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Figure 1.
Figure 1. Ultra-deep pyrosequencing analysis of the four NR patients

Ultra-deep pyrosequencing analysis of the four non-responder (NR) patients: (A) patient NR1 (treatment stop at week [W]9), (B) patient NR2 (treatment stop at W9), (C) patient NR3 (treatment stop at W6) and (D) patient NR4 (treatment stop at W6) before, during and after telaprevir (TVR)-based treatment are shown. Only mutants detected at positions known to confer TVR resistance are shown with the percentage of HCV resistant mutation indicated for each time point. D, day.

Discussion

This study is one of the first using UDPS to analyse HCV protease quasispecies in routinely TVR-treated cirrhotic patients.

The findings demonstrate that HCV resistant variants are common at baseline in chronically HCV-infected, PI-naive patients, whether they are responders or not to TVR therapy. UDPS identified a significantly larger proportion of patients who harboured TVR-resistant variants at baseline than did standard genotyping [8,14]. Their presence, even in high abundance (>20%), did not always preclude TVR treatment success. However, the presence of certain baseline variants such as R155K/T/Q, which is present in 50% of TVR non-responders, may impact the response to TVR therapy. Although not statistically significant, the apparent difference between 0 and 50% of R155K/T/Q mutation in responders and non-responders indicates that this mutation may be an important factor in resistance development.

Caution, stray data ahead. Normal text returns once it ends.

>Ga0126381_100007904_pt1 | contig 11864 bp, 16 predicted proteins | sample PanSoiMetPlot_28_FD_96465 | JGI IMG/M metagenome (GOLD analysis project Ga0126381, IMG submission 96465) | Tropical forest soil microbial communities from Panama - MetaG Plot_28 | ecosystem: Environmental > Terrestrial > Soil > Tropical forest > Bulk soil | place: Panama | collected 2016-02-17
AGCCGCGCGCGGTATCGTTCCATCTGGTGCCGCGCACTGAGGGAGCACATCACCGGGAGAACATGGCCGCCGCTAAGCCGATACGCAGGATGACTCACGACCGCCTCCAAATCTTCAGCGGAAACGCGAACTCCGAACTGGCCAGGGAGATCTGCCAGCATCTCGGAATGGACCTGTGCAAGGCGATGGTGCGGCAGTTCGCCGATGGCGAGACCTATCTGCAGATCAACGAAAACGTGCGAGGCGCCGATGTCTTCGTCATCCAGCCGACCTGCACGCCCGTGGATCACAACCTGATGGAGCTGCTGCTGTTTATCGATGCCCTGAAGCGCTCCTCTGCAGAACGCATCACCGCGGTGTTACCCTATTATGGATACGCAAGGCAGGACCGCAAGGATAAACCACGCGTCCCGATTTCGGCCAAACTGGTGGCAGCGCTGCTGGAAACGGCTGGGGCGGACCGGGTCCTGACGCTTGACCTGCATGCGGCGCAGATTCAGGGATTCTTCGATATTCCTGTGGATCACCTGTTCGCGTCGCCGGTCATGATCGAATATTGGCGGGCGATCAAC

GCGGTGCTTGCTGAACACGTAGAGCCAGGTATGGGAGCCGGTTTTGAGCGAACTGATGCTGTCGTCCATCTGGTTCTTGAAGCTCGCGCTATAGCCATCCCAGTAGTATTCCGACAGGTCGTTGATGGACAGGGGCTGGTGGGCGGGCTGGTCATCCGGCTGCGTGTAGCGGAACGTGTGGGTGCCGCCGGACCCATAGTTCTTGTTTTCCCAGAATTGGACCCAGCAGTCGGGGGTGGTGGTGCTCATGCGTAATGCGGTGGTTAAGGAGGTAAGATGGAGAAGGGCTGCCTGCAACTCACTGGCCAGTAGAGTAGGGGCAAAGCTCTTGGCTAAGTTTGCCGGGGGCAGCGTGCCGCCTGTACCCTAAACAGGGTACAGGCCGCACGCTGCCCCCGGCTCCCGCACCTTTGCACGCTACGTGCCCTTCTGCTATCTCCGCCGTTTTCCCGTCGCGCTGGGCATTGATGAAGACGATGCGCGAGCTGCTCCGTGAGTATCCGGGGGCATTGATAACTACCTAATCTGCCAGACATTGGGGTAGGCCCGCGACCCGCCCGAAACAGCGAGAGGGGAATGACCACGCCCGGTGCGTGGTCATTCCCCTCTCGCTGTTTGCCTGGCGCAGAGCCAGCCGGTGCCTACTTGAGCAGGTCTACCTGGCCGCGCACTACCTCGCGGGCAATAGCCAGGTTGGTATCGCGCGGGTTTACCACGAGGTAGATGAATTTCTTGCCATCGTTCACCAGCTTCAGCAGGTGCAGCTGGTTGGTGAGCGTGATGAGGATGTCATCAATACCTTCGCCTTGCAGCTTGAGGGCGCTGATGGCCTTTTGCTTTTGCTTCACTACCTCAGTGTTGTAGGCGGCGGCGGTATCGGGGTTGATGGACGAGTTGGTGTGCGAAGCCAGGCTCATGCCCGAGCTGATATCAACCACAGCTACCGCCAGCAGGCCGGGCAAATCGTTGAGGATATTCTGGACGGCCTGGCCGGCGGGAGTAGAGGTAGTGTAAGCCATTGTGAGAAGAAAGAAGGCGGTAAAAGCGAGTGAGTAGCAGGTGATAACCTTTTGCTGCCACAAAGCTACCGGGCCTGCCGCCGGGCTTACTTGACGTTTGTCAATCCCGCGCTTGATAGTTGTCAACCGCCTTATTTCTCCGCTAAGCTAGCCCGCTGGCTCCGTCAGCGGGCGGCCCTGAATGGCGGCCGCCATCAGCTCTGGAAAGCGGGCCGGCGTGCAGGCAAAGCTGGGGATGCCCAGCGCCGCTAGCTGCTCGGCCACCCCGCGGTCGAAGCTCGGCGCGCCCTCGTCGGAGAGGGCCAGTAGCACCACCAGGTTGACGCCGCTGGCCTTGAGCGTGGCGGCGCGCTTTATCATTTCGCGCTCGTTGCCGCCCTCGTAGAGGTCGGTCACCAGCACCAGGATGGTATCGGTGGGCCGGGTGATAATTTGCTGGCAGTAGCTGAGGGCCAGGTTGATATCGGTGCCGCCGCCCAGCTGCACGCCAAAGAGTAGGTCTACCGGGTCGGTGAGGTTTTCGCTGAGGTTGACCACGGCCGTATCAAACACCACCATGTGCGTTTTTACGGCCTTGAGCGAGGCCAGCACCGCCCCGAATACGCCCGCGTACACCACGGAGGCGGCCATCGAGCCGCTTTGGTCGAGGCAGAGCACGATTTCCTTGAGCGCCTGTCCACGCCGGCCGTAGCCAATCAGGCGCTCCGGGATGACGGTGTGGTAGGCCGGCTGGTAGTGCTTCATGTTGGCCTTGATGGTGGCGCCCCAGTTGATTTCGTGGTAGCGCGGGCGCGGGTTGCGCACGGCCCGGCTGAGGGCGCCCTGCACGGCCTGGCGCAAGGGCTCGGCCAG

All the non-responders to TVR were infected with HCV genotype 1a. Virological failure was always associated with the resistant mutants V36A/M and R155K/T/Q, although other resistant variants were present at baseline but were not selected. These observations might be due to the higher genetic barrier to resistance with 1b versus 1a subtypes and the pattern of resistance mutations that is strikingly different between these subtypes [15]. In two patients in whom UDPS was performed at W2, the early detection of resistant variants correlated with the HCV viral load decrease, suggesting that clearance of wild-type viruses revealed the pre-existing resistant variants. Moreover, at each time point investigated during follow-up, resistant variants were present in high abundance, that is, above the limit of detection using standard sequencing. These data suggest that it may be relevant to perform UDPS in the first days of treatment, even if a decrease in viral load is observed, in order to rapidly differentiate responders and non-responders. The design of our study did not allow UDPS data on HCV genetic variation to be obtained during the first days following treatment, limiting our kinetic analysis to longer intervals.